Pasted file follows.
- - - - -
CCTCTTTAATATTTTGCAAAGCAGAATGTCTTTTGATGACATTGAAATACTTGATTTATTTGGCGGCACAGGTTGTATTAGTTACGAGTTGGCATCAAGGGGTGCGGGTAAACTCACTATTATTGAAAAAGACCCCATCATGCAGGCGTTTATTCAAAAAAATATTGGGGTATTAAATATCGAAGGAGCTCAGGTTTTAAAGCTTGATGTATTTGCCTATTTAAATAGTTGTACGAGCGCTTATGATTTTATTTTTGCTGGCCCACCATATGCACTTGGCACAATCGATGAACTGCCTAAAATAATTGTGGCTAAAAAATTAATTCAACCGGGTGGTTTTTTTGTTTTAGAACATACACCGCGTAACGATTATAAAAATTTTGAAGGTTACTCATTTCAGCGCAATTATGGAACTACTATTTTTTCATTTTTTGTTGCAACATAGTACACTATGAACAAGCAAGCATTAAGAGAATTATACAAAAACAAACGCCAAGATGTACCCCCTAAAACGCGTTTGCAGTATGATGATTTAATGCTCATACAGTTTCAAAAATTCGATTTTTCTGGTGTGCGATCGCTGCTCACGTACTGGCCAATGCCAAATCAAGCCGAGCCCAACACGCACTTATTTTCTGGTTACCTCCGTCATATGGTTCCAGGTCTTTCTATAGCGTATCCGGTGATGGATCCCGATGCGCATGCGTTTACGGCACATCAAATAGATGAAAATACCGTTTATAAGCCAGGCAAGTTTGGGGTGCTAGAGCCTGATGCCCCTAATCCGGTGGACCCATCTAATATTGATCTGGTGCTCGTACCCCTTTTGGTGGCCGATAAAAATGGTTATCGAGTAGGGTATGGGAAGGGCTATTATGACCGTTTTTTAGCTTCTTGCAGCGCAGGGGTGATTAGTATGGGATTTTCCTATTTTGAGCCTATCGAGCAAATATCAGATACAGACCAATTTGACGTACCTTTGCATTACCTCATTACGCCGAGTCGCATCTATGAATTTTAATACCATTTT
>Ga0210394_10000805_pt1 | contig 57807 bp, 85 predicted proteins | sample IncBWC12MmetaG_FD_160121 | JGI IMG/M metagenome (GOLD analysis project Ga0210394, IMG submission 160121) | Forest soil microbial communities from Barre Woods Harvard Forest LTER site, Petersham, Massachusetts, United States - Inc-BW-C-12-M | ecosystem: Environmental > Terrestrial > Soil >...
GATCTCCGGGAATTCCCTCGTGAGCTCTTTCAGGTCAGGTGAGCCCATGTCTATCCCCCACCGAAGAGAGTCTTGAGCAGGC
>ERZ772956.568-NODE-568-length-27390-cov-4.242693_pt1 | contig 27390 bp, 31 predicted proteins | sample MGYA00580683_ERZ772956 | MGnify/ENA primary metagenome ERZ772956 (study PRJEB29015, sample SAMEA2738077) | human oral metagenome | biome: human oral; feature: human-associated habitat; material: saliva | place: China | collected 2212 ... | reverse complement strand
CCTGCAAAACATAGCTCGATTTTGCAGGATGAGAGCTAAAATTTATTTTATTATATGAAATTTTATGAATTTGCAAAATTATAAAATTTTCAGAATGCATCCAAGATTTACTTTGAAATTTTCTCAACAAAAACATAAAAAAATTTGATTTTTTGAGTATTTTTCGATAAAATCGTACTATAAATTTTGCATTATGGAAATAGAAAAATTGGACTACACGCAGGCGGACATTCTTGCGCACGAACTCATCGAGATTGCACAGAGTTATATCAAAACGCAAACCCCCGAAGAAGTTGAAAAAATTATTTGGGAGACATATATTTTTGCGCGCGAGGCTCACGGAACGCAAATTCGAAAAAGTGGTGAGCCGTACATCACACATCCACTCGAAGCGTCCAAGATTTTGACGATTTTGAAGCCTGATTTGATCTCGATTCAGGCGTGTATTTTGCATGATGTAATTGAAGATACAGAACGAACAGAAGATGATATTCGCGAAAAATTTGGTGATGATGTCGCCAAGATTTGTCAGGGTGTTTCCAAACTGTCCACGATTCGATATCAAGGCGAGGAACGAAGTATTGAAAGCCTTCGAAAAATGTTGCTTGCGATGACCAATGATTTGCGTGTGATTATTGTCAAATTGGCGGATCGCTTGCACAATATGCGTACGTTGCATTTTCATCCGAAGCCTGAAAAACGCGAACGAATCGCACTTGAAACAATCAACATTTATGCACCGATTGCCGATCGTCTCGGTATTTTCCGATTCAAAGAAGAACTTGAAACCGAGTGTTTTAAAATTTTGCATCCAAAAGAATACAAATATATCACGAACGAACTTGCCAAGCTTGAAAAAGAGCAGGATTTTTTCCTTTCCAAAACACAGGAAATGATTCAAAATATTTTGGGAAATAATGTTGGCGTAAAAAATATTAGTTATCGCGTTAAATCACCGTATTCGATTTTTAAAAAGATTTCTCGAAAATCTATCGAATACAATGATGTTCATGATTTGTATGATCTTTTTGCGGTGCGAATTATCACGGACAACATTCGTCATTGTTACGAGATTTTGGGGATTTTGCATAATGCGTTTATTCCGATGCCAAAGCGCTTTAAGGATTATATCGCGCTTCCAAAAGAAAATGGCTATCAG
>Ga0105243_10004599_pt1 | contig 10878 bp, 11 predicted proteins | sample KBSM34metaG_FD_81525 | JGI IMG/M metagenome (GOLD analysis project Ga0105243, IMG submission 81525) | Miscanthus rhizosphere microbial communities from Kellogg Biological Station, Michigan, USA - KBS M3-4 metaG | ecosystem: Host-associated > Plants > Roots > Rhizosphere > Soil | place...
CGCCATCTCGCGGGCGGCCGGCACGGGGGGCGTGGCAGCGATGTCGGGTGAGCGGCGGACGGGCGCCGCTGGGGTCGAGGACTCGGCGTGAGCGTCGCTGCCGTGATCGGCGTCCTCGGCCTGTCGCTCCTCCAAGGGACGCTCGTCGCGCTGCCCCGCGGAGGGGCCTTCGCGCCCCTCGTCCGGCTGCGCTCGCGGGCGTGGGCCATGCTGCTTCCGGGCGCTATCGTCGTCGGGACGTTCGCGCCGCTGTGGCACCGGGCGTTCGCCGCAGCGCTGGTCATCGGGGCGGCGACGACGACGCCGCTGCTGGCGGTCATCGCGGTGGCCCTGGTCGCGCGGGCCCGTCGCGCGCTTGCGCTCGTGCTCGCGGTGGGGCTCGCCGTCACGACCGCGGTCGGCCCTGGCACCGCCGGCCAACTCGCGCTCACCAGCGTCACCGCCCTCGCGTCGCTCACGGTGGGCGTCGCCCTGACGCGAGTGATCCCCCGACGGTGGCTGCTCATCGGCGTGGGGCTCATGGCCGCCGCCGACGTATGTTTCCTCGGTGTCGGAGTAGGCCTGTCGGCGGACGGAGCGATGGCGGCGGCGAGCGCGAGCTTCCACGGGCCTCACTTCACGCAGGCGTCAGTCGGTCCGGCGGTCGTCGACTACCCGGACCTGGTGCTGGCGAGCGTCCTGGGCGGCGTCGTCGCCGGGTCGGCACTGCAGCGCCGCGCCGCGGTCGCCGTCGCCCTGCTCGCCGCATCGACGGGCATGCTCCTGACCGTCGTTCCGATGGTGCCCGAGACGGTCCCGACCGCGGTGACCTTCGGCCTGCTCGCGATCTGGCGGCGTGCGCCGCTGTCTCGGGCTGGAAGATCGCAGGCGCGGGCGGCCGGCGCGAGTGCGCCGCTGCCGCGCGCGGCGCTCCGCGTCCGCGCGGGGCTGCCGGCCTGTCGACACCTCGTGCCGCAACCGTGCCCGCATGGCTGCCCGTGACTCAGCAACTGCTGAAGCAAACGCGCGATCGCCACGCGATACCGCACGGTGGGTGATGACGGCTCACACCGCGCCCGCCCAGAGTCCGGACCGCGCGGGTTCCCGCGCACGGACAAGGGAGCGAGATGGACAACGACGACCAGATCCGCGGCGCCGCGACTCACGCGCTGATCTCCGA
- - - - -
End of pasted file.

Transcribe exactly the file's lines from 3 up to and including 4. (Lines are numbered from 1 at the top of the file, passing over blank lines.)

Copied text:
GATCTCCGGGAATTCCCTCGTGAGCTCTTTCAGGTCAGGTGAGCCCATGTCTATCCCCCACCGAAGAGAGTCTTGAGCAGGC
>ERZ772956.568-NODE-568-length-27390-cov-4.242693_pt1 | contig 27390 bp, 31 predicted proteins | sample MGYA00580683_ERZ772956 | MGnify/ENA primary metagenome ERZ772956 (study PRJEB29015, sample SAMEA2738077) | human oral metagenome | biome: human oral; feature: human-associated habitat; material: saliva | place: China | collected 2212 ... | reverse complement strand